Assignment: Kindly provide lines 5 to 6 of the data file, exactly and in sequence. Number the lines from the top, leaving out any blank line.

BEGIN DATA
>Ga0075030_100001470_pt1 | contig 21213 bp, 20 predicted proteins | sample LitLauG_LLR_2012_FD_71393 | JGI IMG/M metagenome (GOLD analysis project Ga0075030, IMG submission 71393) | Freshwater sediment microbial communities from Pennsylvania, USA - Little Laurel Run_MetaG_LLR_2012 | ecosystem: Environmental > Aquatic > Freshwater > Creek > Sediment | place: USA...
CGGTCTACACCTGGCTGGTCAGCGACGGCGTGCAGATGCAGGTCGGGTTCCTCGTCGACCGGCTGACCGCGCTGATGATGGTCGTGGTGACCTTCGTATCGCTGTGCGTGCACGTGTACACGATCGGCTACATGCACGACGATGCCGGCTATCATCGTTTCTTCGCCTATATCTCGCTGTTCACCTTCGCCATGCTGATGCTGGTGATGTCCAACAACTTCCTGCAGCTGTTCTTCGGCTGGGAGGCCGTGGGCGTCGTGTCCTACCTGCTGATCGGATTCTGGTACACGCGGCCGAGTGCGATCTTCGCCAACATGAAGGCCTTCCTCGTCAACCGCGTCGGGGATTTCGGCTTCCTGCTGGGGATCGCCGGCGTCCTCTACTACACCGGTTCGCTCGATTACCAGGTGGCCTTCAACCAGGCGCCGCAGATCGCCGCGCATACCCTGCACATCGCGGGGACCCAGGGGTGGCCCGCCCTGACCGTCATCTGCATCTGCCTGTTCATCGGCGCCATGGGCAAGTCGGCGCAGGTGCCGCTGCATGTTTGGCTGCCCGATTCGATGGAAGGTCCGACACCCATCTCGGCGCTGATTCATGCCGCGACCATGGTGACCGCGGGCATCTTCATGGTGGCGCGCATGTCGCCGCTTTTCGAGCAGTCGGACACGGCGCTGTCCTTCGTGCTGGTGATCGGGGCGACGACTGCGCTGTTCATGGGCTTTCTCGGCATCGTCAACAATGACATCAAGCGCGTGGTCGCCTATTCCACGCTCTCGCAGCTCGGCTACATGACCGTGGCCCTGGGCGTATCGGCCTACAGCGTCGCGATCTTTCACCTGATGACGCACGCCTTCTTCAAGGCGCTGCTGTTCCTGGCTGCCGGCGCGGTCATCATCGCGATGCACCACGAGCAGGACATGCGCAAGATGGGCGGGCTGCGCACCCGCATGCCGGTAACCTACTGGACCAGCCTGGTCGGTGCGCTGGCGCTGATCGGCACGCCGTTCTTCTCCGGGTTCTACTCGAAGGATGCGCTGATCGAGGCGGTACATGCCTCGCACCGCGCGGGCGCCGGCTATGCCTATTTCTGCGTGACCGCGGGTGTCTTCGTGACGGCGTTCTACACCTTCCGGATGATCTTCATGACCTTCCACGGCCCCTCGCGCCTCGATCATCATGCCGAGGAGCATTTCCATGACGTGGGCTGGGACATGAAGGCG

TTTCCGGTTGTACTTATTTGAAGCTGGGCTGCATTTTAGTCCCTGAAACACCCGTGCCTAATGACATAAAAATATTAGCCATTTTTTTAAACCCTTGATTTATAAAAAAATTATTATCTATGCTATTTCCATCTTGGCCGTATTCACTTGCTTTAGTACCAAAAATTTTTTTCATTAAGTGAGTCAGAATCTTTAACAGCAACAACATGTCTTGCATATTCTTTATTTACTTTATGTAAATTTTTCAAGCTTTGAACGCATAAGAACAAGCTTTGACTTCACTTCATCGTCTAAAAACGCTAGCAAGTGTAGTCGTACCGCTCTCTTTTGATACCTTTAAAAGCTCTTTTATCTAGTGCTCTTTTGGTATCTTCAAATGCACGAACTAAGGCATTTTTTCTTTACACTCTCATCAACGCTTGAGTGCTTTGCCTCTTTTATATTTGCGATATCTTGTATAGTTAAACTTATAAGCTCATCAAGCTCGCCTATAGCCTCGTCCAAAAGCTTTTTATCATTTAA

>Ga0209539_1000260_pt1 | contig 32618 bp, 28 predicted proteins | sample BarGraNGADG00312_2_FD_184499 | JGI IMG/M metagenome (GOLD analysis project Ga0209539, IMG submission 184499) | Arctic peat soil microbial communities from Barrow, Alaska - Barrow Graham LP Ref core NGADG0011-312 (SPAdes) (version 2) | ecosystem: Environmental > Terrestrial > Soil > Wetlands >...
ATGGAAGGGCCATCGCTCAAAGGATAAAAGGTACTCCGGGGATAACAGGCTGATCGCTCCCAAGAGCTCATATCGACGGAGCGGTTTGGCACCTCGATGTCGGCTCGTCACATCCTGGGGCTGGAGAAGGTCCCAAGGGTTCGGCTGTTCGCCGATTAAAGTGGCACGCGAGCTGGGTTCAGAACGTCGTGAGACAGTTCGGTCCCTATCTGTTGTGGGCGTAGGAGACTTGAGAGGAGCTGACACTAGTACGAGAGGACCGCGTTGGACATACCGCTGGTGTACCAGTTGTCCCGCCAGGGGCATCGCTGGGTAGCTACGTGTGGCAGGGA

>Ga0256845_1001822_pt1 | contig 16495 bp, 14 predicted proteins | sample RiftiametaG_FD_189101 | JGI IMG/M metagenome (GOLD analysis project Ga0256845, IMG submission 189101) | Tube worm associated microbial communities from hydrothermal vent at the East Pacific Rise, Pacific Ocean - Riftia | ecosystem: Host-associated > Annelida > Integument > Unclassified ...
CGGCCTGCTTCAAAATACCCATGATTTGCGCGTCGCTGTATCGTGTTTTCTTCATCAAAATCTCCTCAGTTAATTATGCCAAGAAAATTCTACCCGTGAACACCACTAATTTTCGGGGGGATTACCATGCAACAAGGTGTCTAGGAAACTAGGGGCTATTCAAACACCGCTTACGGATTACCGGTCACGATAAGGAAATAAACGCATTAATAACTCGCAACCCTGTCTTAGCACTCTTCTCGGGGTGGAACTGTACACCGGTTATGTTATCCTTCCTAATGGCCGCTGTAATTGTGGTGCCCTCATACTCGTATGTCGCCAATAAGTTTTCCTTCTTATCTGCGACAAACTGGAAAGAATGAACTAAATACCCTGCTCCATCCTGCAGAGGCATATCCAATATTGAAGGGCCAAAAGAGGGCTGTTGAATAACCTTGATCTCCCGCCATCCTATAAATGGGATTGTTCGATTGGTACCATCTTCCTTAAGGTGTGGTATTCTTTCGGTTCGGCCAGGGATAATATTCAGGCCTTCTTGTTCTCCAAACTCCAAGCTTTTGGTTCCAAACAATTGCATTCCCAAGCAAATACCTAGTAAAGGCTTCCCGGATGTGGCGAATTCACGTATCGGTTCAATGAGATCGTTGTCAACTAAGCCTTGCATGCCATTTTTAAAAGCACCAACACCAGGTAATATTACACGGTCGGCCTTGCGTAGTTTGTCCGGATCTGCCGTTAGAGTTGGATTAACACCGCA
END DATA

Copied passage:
ATGGAAGGGCCATCGCTCAAAGGATAAAAGGTACTCCGGGGATAACAGGCTGATCGCTCCCAAGAGCTCATATCGACGGAGCGGTTTGGCACCTCGATGTCGGCTCGTCACATCCTGGGGCTGGAGAAGGTCCCAAGGGTTCGGCTGTTCGCCGATTAAAGTGGCACGCGAGCTGGGTTCAGAACGTCGTGAGACAGTTCGGTCCCTATCTGTTGTGGGCGTAGGAGACTTGAGAGGAGCTGACACTAGTACGAGAGGACCGCGTTGGACATACCGCTGGTGTACCAGTTGTCCCGCCAGGGGCATCGCTGGGTAGCTACGTGTGGCAGGGA

>Ga0256845_1001822_pt1 | contig 16495 bp, 14 predicted proteins | sample RiftiametaG_FD_189101 | JGI IMG/M metagenome (GOLD analysis project Ga0256845, IMG submission 189101) | Tube worm associated microbial communities from hydrothermal vent at the East Pacific Rise, Pacific Ocean - Riftia | ecosystem: Host-associated > Annelida > Integument > Unclassified ...